Earlier this week, I received a letter from the Secretary of the Order of the Coif, confirming that Temple Law had been granted a charter and become a member school of the Order.  This is fantastic news for our students and well-deserved recognition of our faculty’s commitment to excellence, particularly in scholarship, and I could not be more proud.

For those who are unfamiliar with the Order of the Coif, it was established in the U.S. in 1902 as a national legal education honor society.  The history of the society, however, goes back much further.  It began with a tradition in the medieval era, when distinguished lawyers were entitled to the right to wear the coif.  For those unfamiliar with a coif, it is the wig or head-covering you might associate with an English barrister.  Members of the medieval order were the only ones appointed to certain legal positions, and in some cases, the only people admitted to practice in certain courts.

Today, the Order of the Coif exists to recognize those law students and lawyers who have distinguished themselves through hard work and a commitment to excellence.  Membership recognizes individuals who have set themselves apart in a very competitive field.

I’m also pleased about Temple’s membership in the Order because I think it is an affirmation of our core philosophy that academic scholarship and experiential learning share a deeply reciprocal relationship.  This philosophy has informed many of our most successful initiatives, from our theory-and-practice symposium series to our award-winning integrated trial advocacy and integrated transactional programs.  It’s not just that both are necessary for a legal education to be complete; it’s that they need each other to reach their full potential in the practice of law.

I’m hopeful that, as Temple Law’s best and brightest join the Order of the Coif, they will become beacons of excellence and inspiration, and will carry what they’ve learned at Temple to ever greater heights in our wonderful profession.

Remarks on Accepting the Philadelphia Bar Association’s 2014 Justice Sonia Sotomayor Diversity Award

There is no success that comes to us through our efforts alone.  In various ways, our friends, colleagues and loved ones contribute – by encouraging us, supporting us and, in many instances, making us look good as a result of their efforts.  I had the pleasure of introducing a program at which three of my colleagues spoke to audiences in Beijing and Tokyo.  Professor Greg Mandel spoke on evolutionary and revolutionary trends in Intellectual Property Law, Professor Duncan Hollis spoke on how well law is (or is not) promoting Cybersecurity, and Professor Salil Mehra spoke about the implications of the Apple e-book case (currently pending in the Second Circuit) on Antitrust Law.  In a few days, Professor Hollis will reprise his Cybersecurity presentation in Pusan, South Korea, and Dean Louie Thompson and I will speak there about US and International Legal Education.  I start this blog post with this information because my colleagues’ presentations have been spectacular, and have further enhanced the reputation of Temple Law School’s faculty.  Their work makes Temple Law School, and indirectly me as Dean, look good.  The same is true for my having been honored by the Philadelphia Bar Association with this year’s Justice Sonia Sotomayor Diversity Award.  The award was given to me, but I share it with my many colleagues who are also devoted to a more diverse legal profession and a more diverse and inclusive world.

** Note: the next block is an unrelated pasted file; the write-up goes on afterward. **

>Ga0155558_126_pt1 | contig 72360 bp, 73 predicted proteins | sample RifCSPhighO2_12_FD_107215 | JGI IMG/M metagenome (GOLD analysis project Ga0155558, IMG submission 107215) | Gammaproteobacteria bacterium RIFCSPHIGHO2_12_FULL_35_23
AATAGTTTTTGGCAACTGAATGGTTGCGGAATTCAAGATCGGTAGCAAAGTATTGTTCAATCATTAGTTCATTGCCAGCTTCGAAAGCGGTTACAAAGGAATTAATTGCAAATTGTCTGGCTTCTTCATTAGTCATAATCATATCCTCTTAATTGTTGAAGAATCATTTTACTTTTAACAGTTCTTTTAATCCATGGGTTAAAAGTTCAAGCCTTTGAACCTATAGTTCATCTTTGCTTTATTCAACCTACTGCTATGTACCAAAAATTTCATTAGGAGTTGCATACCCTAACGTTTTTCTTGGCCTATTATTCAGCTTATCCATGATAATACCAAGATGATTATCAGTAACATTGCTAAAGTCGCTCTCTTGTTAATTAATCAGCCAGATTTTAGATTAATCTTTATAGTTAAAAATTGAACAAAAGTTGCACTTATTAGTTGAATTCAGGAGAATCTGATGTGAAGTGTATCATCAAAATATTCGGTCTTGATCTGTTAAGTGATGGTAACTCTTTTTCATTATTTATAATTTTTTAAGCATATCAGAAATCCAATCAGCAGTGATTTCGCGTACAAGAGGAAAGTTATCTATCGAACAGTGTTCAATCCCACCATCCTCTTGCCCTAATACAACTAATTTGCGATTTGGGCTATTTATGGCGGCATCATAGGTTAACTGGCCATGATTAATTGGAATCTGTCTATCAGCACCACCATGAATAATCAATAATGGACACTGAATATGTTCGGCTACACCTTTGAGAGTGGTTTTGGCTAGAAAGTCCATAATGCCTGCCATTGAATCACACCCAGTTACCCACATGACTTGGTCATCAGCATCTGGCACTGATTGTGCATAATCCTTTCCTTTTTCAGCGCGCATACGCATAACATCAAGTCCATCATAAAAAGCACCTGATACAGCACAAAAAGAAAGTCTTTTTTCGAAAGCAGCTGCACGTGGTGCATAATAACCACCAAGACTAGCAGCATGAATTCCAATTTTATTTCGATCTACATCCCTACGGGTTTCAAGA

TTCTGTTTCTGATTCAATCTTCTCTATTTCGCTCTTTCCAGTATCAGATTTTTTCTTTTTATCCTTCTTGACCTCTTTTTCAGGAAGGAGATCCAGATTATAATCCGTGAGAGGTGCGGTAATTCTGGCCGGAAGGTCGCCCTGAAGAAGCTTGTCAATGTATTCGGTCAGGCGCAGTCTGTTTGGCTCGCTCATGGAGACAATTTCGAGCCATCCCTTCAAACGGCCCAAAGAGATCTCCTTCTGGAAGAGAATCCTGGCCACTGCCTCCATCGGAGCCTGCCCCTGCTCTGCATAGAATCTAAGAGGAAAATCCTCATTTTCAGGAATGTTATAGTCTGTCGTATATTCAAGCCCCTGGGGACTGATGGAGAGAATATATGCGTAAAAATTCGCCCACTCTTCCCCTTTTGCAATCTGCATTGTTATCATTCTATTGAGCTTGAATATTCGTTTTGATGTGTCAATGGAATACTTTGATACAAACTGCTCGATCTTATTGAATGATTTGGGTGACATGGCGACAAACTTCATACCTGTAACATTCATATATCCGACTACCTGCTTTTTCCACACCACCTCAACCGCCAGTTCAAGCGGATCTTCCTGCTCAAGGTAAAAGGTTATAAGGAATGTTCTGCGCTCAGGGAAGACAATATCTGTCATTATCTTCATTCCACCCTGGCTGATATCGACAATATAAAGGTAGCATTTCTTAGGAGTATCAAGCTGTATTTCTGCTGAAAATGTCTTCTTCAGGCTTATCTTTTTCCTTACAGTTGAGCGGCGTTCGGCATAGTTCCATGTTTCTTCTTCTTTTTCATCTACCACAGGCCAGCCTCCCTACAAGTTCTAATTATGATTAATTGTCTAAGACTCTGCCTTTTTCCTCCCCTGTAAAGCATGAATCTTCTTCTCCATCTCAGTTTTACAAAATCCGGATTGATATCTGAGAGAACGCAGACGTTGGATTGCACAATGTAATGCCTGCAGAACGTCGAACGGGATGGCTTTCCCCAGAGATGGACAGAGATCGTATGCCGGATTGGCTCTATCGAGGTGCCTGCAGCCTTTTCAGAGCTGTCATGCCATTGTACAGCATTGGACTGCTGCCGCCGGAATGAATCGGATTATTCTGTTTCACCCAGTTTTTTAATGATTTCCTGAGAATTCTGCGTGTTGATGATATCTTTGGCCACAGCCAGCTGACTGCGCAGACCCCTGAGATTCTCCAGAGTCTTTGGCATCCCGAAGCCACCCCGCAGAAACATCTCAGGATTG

What follows is a transcript of my remarks on diversity, offered in acceptance of the award.  To watch the video, please click here.

Friends, colleagues, members of the judiciary, and members of the Bar:  Thank you for selecting me as this year’s recipient of the Philadelphia Bar Association’s Justice Sonia Sotomayor Diversity Award.   Justice Sotomayor is a great, and smart and accomplished – and very cool – lady, and to have my name associated with her is deeply humbling.    I thank the Bar Association for giving me the chance to say a few words here – by video.  You’ll be pleased to know that I’m going take less time than they offered.  I’ve sat through these sorts of videos.  A lot gets lost across the airwaves.   But please bear with me.  There are a couple things I do want to say.  First, and most importantly, I deeply regret that I cannot be there in person to share this moment with you.  On the serious side, I worry that you’ll think me ungracious for not managing to be present.  But please forgive me.   I am with colleagues presenting on cybersecurity and intellectual property to audiences in China and Tokyo.  It just was not possible to undo these appearances.  On the less serious side, we debated an appearance by Skype.  But it’s after midnight in China.  You really don’t want to see me after midnight.  So instead, thank you for letting me offer a few – daytime – thoughts.

First, thanks to Mary Platt, Lynn Marks, and Phyllis Beck, who nominated me, and the many others of you who supported my nomination.  It’s humbling to be in the company of such prior recipients as Nolan Atkins, Andre Dennis, PDLG, the Liacouras Committee, and of course Justice Sonia Sotomayor.  Her achievements and her contributions, not just to our profession but to our nation, are proof that we are limited in what we can accomplish only by what we dare to dream.

Speaking of dreams, I am profoundly grateful for the opportunities that I have been given to do more than I or my parents  ever dreamt was possible.  We have worked hard as a nation to remove the barriers that once shut people out on the basis of their race, gender, or orientation, and both I and the Justice have been able to dream bigger dreams as a result of that work.  But I’d like to suggest to you now, and I believe that Justice Sotomayor would agree, that diversity is more than access.  It’s more than tearing down fences, opening doors and removing barriers that might exclude. Real diversity lies in an embrace – a celebration – of difference.